“It just gets so real. It leaves you with an uncomfortable feeling,” he said.
“It was 50 years after the war before I thought about talking about it,” he said.
That happened after he joined the George S. Patton, Jr., Chapter of the Battle of the Bulge in Birmingham, an exclusive group of veterans of that battle.
My dad, William J Flynn, was a Staff Sergeant with the 106th Infantry Division, HQ Co. I wanted to share some of the material I found related to his war experience.
Here is an excerpt of a letter William sent to his brother Ed, dated February 8, 1945 and titled “SOMEWHERE IN BELGIUM.”
“After the big German Dec. offensive had been stopped, we pulled into a village in Belgium and it has been more of a rest area than anything else. Man, we really appreciated it. As Mother has probably told you, a buddy of mine and myself are sleeping in a home on a feather bed. Man, I mean it’s the best go! It won’t last long, though, as we will probably move back again in a few days. They don’t let a combat infantry division rest very long. There were a couple of girls in the home where we stay and I really have a lot of fun. These Belgian gals are not bad at all . . . .
“Oh well it’s a lot of fun and we sure needed a little of it after the hell we went through during the German offensive. Ed, everyone was called on to help stop that big push. We were taken to a hillside at night and had to dig foxholes in the dark. You couldn’t see a thing and you couldn’t even think of lighting a match or flashlight or anything else. We spent several nights in those holes and I’m telling you I [almost] froze. We also knew the Germans were all around us, and that didn’t make you feel any better. Buzz bombs going over, airplanes fighting, artillery and machine guns firing, the sky full of flares and tracer bullets. It was like nights in hell. I saw sights, Ed, I can’t write about and I may see more before this mess is over, but I hope not. Believe me, Ed, when I say “war is really Hell.” When fellows you have known a long time are killed, wounded and taken prisoner, it really gives you a funny feeling. You will never know until I come home how close I was to being among some of those. Ed, the Germans are just as bad as the Japs. There isn’t anything they won’t do. I know, I’ve seen what they have done. I’ve talked to these Belgian civilians and heard their stories. I’ve seen dead Germans laying around frozen stiff, but it just doesn’t affect you like it would seeing a dead person in the States. Especially when you know what they have done to your buddies and then, too, if it wasn’t for them, I wouldn’t be over here. I could tell you a lot of stories about them, but I guess I had better not.” The letter is signed “Love to a swell brother, Bill.”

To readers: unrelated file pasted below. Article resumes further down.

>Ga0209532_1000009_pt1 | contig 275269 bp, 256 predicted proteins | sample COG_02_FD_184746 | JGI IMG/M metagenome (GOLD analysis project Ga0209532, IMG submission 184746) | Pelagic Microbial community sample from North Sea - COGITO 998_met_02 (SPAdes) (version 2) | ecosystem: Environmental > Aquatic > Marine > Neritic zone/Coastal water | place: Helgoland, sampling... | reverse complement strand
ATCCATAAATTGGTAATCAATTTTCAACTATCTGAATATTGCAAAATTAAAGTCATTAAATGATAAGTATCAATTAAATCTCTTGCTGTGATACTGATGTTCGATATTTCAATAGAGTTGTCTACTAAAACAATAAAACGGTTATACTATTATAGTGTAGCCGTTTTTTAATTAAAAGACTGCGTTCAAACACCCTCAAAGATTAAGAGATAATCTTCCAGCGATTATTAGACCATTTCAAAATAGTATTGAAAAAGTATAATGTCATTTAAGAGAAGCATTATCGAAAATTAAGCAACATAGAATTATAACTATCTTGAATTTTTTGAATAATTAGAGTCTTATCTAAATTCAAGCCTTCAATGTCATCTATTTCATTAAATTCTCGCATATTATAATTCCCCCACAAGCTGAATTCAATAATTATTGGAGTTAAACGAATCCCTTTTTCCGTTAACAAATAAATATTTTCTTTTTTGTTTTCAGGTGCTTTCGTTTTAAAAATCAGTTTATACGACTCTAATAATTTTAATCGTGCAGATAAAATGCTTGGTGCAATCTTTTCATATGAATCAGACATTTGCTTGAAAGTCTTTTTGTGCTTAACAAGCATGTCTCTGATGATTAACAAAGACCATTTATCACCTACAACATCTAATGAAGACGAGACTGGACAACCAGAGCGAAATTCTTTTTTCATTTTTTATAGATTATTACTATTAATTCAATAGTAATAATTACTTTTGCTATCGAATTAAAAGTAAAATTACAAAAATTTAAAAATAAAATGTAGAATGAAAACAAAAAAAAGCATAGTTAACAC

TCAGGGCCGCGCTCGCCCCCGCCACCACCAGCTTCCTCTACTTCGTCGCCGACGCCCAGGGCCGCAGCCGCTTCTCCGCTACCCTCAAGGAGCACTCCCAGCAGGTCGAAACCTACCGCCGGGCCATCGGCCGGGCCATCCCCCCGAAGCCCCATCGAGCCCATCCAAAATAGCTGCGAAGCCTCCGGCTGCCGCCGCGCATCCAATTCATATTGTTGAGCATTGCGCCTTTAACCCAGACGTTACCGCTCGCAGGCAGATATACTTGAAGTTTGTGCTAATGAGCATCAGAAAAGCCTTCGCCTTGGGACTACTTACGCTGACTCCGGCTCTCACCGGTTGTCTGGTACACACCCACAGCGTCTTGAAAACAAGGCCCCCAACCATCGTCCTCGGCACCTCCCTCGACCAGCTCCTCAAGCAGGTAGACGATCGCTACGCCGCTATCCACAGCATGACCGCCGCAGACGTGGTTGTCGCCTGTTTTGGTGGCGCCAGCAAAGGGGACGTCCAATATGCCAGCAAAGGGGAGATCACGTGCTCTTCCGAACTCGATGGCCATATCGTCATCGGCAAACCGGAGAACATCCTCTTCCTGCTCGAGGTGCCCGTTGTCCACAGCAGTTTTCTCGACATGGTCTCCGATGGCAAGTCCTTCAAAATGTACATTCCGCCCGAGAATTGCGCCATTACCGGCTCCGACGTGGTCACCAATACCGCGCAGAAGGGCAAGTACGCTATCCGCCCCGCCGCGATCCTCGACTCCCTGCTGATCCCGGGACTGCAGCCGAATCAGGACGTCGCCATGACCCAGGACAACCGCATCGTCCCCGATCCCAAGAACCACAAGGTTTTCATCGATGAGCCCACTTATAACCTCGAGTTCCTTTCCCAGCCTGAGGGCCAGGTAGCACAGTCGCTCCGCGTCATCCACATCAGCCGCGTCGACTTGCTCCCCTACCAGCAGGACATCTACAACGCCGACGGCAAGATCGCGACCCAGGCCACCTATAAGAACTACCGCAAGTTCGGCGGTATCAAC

And here is an excerpt from another letter Dad sent from Germany on April 28, 1945. His Division had been assigned POW duty in the Bad Ems area. The Bulge was over, of course, but I found the first person observations to be interesting: